The approach can be made from either Ice Lakes or the 7 Fingered Jack (7FJ) - Maude Col.
From the 7FJ-M col traverse steep snow and rock across the Maude face to the North Face (NF) proper. This can be 4th and even some low 5th class, but is commonly done for the approach to the NF route. Once on the NF, traverse below the rock rib towards the center of the face and the Entiat Icefall. Before reaching the Icefall, head towards an obvious debris pile at the base of the North Face Ice Couloir. Early season, the snow will be continuous into the couloir and in late season it may not.
From Ice Lakes, follow the East side of the lake (it helps to scout this route ahead of time for the best path) until you come to the prominent SE rib that leads to a large-ish col between Marmot Pyramid and the SE tower. Ascend the rib (numerous options) class 3 scrambling. From the saddle, follow the glacier down below a series of 1-2 rock ribs (descending 400-600 ft or more) until you can contour on steep snow across the NE face under the Entiat Icefall. Now climb up and to the same debris area at the base of the NF Ice Couloir.
See the Beckey Guide Vol.2 p. 173 and following for more information on the Approach, especially from the 7FJ-M col (Crawling Rat Rib and variants).
The route is extremely DIRECT. Looking up from the base of the couloir, one can see the NE summit ridge between the walls of the gulley. The width of the couloir is no more than 20-40 feet for almost 2000 vertical feet. The season makes or breaks the climb. Late season or low snow years, there should be a long pitch of rock to enter the couloir as reported by the FA team. Early season, the snow and ice should be continuous. The FA team reported adequate belays in the rock of the couloir. Our team found the rock extremely friable and manky, and we placed no rock protection. There are very few sections that do not exceed 50 degrees and the average slope is probably close to 60. Conservative estimate is the crux pitches are 60+ degrees and sustained. Water ice may be encountered as well as mixed conditions and thin verglass, especially in the lower one-half to two-thirds of the route.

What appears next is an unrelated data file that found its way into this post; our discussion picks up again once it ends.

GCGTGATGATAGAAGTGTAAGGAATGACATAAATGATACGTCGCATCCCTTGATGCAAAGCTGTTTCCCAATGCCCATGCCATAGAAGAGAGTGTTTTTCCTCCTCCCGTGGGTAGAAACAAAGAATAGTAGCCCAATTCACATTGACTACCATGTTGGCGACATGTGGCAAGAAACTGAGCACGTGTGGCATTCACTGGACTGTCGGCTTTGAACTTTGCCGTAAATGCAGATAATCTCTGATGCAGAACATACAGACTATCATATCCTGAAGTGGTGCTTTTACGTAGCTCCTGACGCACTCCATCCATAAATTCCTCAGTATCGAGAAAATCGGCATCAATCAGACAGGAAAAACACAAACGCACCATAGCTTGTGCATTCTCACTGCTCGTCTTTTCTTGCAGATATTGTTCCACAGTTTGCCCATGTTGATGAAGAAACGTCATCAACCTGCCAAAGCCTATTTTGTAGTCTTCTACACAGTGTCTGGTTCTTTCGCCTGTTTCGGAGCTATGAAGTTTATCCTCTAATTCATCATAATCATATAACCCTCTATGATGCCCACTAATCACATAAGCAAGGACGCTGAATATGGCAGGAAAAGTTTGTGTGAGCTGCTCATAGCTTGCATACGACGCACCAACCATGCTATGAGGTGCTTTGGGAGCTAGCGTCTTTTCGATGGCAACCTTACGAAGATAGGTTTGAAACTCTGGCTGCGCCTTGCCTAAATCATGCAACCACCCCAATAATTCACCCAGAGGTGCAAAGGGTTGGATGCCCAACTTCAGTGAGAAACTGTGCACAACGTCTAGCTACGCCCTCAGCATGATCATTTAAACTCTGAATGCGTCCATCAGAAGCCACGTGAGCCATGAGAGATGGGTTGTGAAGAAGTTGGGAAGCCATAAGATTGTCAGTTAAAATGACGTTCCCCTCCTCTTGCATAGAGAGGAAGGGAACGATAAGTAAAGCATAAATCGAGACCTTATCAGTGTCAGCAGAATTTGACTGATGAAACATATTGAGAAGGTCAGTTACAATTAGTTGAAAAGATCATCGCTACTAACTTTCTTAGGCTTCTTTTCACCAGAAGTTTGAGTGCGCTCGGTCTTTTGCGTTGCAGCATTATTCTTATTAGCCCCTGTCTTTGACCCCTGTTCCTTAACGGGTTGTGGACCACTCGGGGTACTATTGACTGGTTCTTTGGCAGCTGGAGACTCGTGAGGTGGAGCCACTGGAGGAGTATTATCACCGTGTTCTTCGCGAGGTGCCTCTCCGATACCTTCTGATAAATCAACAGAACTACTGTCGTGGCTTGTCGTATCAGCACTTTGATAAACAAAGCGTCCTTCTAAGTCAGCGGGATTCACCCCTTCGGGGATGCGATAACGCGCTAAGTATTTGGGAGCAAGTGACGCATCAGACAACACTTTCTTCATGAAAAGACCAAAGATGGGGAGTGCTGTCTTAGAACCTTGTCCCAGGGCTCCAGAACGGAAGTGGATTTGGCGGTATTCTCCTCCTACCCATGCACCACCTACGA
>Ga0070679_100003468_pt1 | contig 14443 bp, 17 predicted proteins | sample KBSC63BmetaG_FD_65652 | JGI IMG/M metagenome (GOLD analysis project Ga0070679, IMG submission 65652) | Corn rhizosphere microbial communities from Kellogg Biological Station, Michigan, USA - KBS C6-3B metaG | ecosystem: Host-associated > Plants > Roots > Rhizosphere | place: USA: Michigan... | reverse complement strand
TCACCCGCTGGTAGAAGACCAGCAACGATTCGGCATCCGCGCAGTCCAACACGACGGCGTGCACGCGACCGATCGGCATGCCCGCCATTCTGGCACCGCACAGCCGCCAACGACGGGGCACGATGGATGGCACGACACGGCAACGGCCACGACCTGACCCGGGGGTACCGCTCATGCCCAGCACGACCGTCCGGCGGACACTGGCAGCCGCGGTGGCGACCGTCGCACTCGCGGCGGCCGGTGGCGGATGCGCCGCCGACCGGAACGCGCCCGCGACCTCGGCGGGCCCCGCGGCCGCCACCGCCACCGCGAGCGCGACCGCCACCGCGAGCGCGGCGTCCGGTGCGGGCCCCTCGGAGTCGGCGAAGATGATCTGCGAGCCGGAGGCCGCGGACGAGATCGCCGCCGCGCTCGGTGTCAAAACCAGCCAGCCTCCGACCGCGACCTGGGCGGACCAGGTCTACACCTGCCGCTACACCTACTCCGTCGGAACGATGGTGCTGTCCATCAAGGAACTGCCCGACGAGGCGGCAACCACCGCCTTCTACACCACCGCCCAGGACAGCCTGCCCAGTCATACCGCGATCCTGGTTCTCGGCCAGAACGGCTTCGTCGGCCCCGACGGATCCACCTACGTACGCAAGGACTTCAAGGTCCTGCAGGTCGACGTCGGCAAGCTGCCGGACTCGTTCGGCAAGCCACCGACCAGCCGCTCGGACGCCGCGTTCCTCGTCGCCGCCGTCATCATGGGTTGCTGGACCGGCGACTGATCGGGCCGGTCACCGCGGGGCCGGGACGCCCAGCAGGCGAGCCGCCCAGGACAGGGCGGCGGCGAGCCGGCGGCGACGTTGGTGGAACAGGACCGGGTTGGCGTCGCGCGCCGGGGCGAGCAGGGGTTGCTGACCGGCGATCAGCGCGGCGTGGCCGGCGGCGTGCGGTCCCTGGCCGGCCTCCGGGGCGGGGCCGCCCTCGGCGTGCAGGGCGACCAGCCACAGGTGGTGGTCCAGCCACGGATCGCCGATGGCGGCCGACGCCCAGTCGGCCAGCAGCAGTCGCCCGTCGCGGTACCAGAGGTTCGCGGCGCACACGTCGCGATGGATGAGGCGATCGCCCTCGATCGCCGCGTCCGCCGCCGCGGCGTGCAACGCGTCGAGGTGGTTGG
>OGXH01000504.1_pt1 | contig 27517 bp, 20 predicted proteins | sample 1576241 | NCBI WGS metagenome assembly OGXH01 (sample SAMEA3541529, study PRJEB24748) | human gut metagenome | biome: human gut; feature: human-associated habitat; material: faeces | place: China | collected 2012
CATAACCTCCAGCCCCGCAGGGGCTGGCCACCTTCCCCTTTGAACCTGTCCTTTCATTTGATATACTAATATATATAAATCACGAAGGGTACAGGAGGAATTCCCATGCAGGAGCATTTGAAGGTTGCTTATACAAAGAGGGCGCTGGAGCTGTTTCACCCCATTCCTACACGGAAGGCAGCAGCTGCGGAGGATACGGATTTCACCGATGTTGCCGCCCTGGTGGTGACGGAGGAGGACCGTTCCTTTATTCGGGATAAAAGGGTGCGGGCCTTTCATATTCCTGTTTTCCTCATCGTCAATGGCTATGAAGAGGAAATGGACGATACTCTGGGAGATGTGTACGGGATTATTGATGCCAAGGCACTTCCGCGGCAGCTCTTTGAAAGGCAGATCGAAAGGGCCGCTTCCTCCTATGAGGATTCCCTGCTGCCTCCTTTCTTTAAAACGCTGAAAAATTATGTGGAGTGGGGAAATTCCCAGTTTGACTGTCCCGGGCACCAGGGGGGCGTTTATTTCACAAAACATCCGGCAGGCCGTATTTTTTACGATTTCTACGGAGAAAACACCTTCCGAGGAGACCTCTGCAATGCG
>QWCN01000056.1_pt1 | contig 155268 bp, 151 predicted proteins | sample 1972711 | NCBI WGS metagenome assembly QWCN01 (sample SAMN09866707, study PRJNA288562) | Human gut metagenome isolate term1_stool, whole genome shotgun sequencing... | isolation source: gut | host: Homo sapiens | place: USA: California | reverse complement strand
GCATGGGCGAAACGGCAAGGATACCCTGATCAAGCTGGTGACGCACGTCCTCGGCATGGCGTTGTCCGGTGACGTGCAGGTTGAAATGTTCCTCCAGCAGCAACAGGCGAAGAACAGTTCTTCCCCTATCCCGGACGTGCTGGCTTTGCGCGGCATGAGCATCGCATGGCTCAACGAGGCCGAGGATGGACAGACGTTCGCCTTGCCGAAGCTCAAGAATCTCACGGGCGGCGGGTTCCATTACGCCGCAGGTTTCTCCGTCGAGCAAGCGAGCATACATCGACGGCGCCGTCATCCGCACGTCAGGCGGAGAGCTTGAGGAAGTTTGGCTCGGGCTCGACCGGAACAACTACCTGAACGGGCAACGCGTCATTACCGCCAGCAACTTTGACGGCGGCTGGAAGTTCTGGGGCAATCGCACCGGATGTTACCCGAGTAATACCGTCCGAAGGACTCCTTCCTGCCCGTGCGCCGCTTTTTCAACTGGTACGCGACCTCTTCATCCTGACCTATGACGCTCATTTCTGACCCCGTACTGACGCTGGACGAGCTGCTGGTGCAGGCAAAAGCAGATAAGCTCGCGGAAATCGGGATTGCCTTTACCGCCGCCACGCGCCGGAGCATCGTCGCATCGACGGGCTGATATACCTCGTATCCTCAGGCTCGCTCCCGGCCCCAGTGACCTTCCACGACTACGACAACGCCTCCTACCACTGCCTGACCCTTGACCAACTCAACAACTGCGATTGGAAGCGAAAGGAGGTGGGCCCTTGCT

Overall, though, the route is very straightforward and although narrow, offers a number of variations to avoid some of the more painful problems - depending on conditions. The route is subject to objective hazard from ice and rockfall, and we were pelted with small chunks from high in the couloir. Try to avoid the right and center if at all possible. A large dinner-plate sized rock broke off at 10am on our climb and hurtled 1500 feet down the couloir from 50 feet below us. Make sure the conditions are cold and cemented before climbing. In late June, the sun does hit the top of the couloir at about 8-9 am. With the possibly poor condition of anchor points, be prepared to solo the route if it is thin but solid. Also note that retreat from the couloir after the first 300-500 ft will be very difficult owing to the potential anchoring problems and difficulty in downclimbing. Over and out!
Descend by the standard scrambling routes on the SE Face of Maude back to Ice Lakes - these are "trivial" according to Mr. Beckey (!) - or by the West gully back to the 7FJ-M col.
Refer to Beckey's Guide Volume 2, p. 173 and following for more detailed descent information. However, the route description in this text is more complete than the Beckey beta.
For each team: ice screws, ice axe + 2nd tool (two ice tools are very nice but it can be difficult doing all the glacier crossing without a standard ice axe), rigid crampons best, very small alpine rack with pro to 1 inch, glacier rope or twin ropes, 1-2 pickets, plus all the standard items like 'biners, crevasse rescue stuff (although the possibility is low), rappel devices, etc. Due to the objective hazard of falling objects, a helmet is an absolute necessity.
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